Editor’s note: Jim Verdonik is a longtime veteran of the high tech sector, having acted as a lawyer in numerous venture capital and entrepreneurial startup deals in the Triangle. He is a member of the Local Tech Wire asked Verdonik to offer his analysis of the plan announced by the National Venture Capital Association on Wednesday. Verdonik’s thoughts:

First, the Ecosystem proposal mentions four investment banks (the "Four Horseman").

I echo the proposal’s statement about the importance the Four Horsemen played in IPOs. As a securities lawyer in New York in the 1970s and 1980s, I worked on IPOs and other transactions with these four firms all the time. IN fact, I did legal work to establish one of them (the Robertson Stephenson firm when founder Sandy Robertson left another firm. These four firms literally dominated the IPO industry for venture capital backed companies.

They dominated even though they were smaller than many other firms because they specialized in tech based deals.

This dominance prevailed until the late 1990s when big banks paid the owners of these four firms a lot of money to buy the firms. Like others who were able to sell before the Dot Com bubble burst, these people made enormous amounts of money by selling when market values were inflated.

The problem for the rest of the economy was that when the big banks bought these firms, the big banks insisted that they stop underwriting smaller IPOs. Instead of deals where companies raised $20 million or $40 million, the standard became to raise $100 million. The primary reason was that bigger investment banks wanted more fees and that can only be done with bigger sized transactions. This change had several effects. Most tech companies were priced out of the IPO market, because your value has to be a lot higher to raise more capital. The other primary effect was that most tech companies that did go public had to raise greater amounts of venture capital when they were still private to fund their growth to a point where they qualified to do a higher IPO. That created greater risk and greater dilution, which lowered returns for early round investors. The reaction to that change was that many early stage investors changed their strategy to become later round investor. When that happened fewer companies were able to raise early stage capital. That failure to raise early stage capital means that ten years later there are fewer companies qualified to do IPOs.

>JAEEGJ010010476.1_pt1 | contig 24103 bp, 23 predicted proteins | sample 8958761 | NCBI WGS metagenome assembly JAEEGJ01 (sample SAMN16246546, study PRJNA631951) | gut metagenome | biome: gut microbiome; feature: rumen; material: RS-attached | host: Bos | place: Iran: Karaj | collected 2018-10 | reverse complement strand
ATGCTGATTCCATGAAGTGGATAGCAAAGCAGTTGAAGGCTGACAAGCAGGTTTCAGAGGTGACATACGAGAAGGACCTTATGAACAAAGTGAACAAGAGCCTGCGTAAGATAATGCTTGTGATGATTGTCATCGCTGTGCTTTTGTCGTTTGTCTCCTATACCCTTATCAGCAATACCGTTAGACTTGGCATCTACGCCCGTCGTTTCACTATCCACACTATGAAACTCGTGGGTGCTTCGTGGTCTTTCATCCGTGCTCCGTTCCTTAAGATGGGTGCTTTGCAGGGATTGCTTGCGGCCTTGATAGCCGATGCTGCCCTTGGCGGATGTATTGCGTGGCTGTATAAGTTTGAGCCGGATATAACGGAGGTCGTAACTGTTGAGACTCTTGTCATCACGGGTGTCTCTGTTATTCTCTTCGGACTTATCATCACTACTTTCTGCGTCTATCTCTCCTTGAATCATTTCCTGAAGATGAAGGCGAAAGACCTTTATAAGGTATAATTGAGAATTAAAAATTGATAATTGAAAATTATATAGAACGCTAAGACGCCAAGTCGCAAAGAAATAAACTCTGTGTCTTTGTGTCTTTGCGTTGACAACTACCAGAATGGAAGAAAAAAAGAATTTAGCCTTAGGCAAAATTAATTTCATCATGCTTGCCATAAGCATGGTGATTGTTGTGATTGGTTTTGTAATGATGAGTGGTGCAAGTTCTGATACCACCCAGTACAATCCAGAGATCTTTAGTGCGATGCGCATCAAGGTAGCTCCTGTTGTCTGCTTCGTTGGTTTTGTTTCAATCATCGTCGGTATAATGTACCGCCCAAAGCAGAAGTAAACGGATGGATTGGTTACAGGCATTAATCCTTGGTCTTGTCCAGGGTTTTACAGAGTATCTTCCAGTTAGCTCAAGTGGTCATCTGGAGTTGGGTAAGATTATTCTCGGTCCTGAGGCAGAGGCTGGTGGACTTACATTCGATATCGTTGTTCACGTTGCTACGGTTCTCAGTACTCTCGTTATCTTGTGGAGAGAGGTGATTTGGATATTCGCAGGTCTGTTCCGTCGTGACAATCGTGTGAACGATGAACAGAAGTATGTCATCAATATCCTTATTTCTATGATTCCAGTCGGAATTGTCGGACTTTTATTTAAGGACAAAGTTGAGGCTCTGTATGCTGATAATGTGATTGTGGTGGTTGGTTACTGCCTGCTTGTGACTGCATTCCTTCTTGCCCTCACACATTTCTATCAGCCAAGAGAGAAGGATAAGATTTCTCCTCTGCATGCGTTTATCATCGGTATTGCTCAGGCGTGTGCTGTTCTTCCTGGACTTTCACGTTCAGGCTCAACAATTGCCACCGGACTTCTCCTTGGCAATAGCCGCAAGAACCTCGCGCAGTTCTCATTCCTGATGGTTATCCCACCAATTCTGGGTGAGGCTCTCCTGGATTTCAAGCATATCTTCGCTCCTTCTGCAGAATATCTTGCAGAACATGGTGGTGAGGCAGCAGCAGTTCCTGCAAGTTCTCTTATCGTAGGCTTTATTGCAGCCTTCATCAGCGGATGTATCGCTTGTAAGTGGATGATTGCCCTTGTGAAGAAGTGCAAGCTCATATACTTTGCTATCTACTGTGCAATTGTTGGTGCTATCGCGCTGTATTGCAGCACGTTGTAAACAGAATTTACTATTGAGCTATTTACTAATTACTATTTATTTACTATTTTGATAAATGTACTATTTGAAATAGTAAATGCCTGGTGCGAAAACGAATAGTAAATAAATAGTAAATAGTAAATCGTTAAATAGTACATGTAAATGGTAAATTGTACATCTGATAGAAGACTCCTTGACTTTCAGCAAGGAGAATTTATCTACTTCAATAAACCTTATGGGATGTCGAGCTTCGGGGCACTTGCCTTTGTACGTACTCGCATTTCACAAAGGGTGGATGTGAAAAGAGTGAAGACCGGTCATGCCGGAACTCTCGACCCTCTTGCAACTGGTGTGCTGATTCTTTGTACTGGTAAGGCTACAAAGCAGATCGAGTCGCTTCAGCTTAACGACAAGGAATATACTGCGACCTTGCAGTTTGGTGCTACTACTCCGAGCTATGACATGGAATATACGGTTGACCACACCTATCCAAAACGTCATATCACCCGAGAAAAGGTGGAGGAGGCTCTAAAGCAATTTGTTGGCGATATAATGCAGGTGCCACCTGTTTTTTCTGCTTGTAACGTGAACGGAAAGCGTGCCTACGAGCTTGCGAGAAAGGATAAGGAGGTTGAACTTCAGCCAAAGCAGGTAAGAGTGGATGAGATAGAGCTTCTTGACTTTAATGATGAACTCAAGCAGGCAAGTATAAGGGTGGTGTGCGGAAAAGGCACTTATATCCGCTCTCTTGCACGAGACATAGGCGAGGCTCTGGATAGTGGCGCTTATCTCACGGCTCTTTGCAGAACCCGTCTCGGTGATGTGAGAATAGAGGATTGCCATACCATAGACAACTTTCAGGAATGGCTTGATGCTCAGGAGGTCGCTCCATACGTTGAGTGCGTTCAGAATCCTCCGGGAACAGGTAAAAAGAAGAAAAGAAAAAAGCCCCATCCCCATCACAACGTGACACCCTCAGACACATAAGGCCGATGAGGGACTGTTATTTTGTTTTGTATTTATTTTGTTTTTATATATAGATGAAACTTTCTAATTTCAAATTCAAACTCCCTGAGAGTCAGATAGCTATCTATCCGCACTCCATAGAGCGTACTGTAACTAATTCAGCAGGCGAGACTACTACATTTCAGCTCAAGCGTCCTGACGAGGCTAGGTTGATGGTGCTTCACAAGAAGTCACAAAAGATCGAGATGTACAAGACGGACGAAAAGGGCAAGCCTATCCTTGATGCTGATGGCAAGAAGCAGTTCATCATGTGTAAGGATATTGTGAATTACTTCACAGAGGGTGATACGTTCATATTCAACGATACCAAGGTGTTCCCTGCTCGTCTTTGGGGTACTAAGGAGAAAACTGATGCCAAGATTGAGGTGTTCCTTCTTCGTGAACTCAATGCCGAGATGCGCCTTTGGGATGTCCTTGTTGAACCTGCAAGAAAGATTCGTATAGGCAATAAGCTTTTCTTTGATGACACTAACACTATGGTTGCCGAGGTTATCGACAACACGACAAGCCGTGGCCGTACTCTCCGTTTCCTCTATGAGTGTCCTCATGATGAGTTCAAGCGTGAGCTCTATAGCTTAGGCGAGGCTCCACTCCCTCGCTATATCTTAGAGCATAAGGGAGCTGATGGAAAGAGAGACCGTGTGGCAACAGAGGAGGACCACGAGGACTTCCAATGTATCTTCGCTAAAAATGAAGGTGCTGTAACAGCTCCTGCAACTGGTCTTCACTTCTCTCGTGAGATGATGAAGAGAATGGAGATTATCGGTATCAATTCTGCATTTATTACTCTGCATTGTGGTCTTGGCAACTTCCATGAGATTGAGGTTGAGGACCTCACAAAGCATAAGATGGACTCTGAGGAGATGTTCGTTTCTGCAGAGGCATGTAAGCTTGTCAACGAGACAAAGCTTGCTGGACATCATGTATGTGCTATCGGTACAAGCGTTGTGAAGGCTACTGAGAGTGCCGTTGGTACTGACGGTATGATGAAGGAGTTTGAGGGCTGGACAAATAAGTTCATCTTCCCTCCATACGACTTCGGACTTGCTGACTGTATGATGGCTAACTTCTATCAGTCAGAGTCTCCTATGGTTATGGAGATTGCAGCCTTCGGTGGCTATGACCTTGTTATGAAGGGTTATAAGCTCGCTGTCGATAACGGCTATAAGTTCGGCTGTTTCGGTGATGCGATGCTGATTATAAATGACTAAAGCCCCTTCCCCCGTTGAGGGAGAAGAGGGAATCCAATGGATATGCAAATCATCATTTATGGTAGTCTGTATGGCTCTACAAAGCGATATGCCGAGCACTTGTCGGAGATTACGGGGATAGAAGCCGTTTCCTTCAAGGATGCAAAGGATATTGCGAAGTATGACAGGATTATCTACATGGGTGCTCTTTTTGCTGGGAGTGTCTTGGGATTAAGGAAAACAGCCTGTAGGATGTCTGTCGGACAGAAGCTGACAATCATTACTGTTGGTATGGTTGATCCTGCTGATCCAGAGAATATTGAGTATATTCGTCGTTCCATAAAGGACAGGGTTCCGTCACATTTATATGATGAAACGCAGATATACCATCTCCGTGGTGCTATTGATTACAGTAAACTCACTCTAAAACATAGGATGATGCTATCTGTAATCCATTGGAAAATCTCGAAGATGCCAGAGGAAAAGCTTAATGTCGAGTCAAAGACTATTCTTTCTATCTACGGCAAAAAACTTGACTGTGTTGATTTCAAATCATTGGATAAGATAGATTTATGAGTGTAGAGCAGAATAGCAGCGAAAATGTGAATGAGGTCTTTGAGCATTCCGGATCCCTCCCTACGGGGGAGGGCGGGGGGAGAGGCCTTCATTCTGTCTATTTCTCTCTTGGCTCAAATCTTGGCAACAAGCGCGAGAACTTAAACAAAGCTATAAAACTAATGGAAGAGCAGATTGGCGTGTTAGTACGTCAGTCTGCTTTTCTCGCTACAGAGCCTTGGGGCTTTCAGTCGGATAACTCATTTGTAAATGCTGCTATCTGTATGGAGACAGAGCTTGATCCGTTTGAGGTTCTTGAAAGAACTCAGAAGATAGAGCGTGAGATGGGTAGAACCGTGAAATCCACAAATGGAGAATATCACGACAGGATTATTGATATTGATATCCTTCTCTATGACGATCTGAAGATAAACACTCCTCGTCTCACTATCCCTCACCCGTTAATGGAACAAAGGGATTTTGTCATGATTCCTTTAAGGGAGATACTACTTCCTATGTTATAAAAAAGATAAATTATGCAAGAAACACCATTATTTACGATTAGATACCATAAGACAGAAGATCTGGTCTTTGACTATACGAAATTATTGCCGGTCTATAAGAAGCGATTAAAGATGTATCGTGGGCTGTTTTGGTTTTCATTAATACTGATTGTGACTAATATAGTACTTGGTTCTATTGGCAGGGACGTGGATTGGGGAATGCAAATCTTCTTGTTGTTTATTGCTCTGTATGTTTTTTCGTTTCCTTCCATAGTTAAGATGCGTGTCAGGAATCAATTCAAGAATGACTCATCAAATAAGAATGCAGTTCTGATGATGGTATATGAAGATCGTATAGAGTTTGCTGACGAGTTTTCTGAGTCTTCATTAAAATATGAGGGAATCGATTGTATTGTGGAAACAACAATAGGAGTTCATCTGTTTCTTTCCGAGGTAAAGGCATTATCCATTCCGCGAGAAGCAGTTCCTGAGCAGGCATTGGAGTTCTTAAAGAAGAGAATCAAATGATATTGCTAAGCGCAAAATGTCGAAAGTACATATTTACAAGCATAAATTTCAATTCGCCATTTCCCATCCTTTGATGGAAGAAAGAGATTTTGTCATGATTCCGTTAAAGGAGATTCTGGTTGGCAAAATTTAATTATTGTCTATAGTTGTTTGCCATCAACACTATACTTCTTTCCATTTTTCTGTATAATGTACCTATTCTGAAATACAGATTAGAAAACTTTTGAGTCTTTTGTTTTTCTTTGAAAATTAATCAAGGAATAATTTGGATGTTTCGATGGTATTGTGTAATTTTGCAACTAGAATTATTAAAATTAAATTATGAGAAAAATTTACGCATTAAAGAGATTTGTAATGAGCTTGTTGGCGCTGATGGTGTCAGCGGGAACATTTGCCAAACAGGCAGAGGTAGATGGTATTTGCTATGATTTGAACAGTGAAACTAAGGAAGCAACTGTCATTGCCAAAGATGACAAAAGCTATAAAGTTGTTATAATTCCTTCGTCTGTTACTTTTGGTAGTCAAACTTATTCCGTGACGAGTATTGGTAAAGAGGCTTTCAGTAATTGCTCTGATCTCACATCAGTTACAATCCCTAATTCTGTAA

So, you see, the sale of the Four Horsemen to the big banks set off a chain reaction that adversely affected all the economic development and capita; raising at lower levels of the ladder below the IPO market.

What was disappointing in the VC Proposal was any sense of responsibility by the VC industry for essentially abandoning the lower levels of the capital raising ladder in reaction to events at the top of the ladder. Likewise the proposal doesn’t address how VCs should be playing a role in better preparing companies to be public companies.

I also want to note another effect of the sale of the Four Horsemen. As the IPO markets shrunk, Wall Street still had to make a living. In their new homes inside big banks, investment bankers turned to selling debt and securitization deals. The old saying is that "Nature abhors a vacuum." As the equity markets receded, investment bankers turned to debt markets to make a living. Other factors were involved, but our current real estate/debt crisis has roots in the restructuring of Wall Street from boutique investment banks that specialized in limited areas to big investment banking factories.

There is good news, however. As the big Wall Street firms imploded, talented people will find other types of deals to do. Some of them will start smaller boutique firms. Its already happening. Every layoff has a silver lining. Government restriction on bonuses at the big surviving banks will accelerate the process of boutique formation as the best people leave the big banks. Of course, this isn’t an overnight process. It may take decades to rebuild boutiques that had the talent and capabilities that the Four Horsemen who dominated the 1970s, 80s and 90s had.

The fundamental lesson for the tech world, however, is that small is healthy.

Small investment banks do small sized deals

Small VC firms invest in small early stage deals.

When more money is needed the small players form a syndicate to do a big deal by bringing in lots of small firms.

When the big deal is over, the syndicate members go back to doing small deals separately or in smaller syndicates.

That’s the system that built U.S. tech industries and it’s what is required to bring them back.